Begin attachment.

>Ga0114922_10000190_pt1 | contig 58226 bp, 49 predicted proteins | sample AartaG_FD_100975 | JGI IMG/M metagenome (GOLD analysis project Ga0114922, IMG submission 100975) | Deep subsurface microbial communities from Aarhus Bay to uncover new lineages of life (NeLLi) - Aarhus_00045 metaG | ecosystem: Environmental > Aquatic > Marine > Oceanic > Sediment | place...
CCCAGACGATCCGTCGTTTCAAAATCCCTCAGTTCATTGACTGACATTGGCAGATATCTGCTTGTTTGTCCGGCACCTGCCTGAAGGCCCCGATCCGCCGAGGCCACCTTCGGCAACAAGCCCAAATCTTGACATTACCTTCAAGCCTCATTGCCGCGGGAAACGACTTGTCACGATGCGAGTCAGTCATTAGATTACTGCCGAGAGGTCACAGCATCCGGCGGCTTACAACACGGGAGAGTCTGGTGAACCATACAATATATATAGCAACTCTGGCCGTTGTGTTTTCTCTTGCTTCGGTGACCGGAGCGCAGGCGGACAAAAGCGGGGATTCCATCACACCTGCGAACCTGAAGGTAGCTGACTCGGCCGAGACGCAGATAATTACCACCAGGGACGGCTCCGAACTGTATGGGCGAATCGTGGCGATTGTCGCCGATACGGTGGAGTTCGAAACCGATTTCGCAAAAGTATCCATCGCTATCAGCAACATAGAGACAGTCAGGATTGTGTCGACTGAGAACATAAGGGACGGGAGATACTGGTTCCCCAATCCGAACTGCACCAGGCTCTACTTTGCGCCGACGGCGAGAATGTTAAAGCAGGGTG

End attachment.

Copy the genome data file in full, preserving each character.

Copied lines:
>Ga0114922_10000190_pt1 | contig 58226 bp, 49 predicted proteins | sample AartaG_FD_100975 | JGI IMG/M metagenome (GOLD analysis project Ga0114922, IMG submission 100975) | Deep subsurface microbial communities from Aarhus Bay to uncover new lineages of life (NeLLi) - Aarhus_00045 metaG | ecosystem: Environmental > Aquatic > Marine > Oceanic > Sediment | place...
CCCAGACGATCCGTCGTTTCAAAATCCCTCAGTTCATTGACTGACATTGGCAGATATCTGCTTGTTTGTCCGGCACCTGCCTGAAGGCCCCGATCCGCCGAGGCCACCTTCGGCAACAAGCCCAAATCTTGACATTACCTTCAAGCCTCATTGCCGCGGGAAACGACTTGTCACGATGCGAGTCAGTCATTAGATTACTGCCGAGAGGTCACAGCATCCGGCGGCTTACAACACGGGAGAGTCTGGTGAACCATACAATATATATAGCAACTCTGGCCGTTGTGTTTTCTCTTGCTTCGGTGACCGGAGCGCAGGCGGACAAAAGCGGGGATTCCATCACACCTGCGAACCTGAAGGTAGCTGACTCGGCCGAGACGCAGATAATTACCACCAGGGACGGCTCCGAACTGTATGGGCGAATCGTGGCGATTGTCGCCGATACGGTGGAGTTCGAAACCGATTTCGCAAAAGTATCCATCGCTATCAGCAACATAGAGACAGTCAGGATTGTGTCGACTGAGAACATAAGGGACGGGAGATACTGGTTCCCCAATCCGAACTGCACCAGGCTCTACTTTGCGCCGACGGCGAGAATGTTAAAGCAGGGTG